• Having said that, I support deletion, for the reasons I just mentioned and because I'm a b**tard. --Jquarry 06:25, 1 August 2007 (UTC)
  • The real question is whether autonomy day (AKA Amalgamoney day after the amalgamation with the HIHE and Conservatorium of Music) actually has enough significance for information about it to be upgraded to the extent of being encyclopedic. Oh, and I'm having flashbacks to a former student named Jason, but can't imagine why. :) --Athol Mullen 07:54, 1 August 2007 (UTC)

Fair use rationale for Image:UoN logo square.gif[edit]

Nuvola apps important.svg

Image:UoN logo square.gif is being used on this article. I notice the image page specifies that the image is being used under fair use but there is no explanation or rationale as to why its use in this Wikipedia article constitutes fair use. In addition to the boilerplate fair use template, you must also write out on the image description page a specific explanation or rationale for why using this image in each article is consistent with fair use.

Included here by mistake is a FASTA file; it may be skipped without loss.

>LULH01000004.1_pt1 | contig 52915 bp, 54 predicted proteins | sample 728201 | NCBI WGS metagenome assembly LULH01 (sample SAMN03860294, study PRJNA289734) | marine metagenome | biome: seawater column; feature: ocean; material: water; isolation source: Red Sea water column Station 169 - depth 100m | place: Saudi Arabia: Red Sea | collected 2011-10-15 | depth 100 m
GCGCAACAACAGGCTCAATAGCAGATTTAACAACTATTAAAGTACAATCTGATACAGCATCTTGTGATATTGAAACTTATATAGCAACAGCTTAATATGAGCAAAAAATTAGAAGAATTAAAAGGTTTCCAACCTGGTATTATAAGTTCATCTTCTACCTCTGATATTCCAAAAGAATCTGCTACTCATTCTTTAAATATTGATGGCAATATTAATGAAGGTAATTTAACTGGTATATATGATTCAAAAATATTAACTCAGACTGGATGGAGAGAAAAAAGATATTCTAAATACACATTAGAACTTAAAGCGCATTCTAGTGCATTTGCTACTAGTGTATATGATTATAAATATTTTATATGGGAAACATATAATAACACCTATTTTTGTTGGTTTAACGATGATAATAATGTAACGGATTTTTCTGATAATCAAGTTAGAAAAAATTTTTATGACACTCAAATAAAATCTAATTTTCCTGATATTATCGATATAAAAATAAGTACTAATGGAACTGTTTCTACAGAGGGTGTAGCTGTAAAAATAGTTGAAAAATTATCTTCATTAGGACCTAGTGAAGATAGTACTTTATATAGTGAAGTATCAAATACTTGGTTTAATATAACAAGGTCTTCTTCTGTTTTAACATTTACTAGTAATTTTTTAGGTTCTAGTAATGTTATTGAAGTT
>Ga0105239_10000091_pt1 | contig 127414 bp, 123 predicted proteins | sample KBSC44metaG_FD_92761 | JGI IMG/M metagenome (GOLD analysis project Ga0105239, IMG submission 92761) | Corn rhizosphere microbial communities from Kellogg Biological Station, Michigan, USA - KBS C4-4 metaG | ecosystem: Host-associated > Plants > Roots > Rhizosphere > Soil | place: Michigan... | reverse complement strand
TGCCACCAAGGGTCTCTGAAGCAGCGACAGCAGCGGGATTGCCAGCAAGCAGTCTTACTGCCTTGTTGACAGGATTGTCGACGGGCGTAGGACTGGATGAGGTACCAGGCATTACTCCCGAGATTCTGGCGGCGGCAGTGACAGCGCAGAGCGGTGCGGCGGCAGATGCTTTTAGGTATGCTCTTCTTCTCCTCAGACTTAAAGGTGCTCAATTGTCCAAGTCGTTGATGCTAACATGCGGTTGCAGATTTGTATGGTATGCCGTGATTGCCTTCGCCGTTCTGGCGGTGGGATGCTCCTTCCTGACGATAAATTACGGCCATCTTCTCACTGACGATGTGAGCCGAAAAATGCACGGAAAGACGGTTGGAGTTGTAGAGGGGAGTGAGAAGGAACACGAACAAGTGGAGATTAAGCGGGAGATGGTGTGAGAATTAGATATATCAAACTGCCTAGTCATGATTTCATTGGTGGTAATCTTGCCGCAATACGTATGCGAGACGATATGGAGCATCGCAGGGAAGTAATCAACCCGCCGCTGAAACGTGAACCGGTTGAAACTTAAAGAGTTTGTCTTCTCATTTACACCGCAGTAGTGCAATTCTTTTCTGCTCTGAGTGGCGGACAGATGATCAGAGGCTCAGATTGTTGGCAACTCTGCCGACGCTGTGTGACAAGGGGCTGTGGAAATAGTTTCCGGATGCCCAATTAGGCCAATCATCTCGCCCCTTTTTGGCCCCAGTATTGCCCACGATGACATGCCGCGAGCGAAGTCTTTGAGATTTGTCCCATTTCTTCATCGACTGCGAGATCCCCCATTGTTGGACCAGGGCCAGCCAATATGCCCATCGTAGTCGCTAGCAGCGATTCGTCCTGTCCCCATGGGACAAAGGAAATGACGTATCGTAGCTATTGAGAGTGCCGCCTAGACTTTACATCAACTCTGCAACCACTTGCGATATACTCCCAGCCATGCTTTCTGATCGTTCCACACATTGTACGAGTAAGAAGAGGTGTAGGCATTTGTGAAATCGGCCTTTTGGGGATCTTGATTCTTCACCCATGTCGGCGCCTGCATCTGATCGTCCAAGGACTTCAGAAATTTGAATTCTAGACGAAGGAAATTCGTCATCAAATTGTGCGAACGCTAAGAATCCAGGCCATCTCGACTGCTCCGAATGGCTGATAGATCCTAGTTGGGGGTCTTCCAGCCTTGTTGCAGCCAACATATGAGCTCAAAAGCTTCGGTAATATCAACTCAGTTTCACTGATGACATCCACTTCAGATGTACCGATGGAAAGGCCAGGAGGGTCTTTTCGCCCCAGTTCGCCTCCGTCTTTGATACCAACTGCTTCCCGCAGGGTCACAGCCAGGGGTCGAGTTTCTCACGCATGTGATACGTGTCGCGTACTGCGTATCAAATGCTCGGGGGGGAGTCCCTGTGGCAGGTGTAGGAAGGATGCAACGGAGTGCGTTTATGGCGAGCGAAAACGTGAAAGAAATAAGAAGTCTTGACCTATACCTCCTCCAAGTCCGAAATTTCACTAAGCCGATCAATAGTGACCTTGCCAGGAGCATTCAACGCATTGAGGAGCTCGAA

Please go to the image description page and edit it to include a fair use rationale. Using one of the templates at Wikipedia:Fair use rationale guideline is an easy way to insure that your image is in compliance with Wikipedia policy, but remember that you must complete the template. Do not simply insert a blank template on an image page.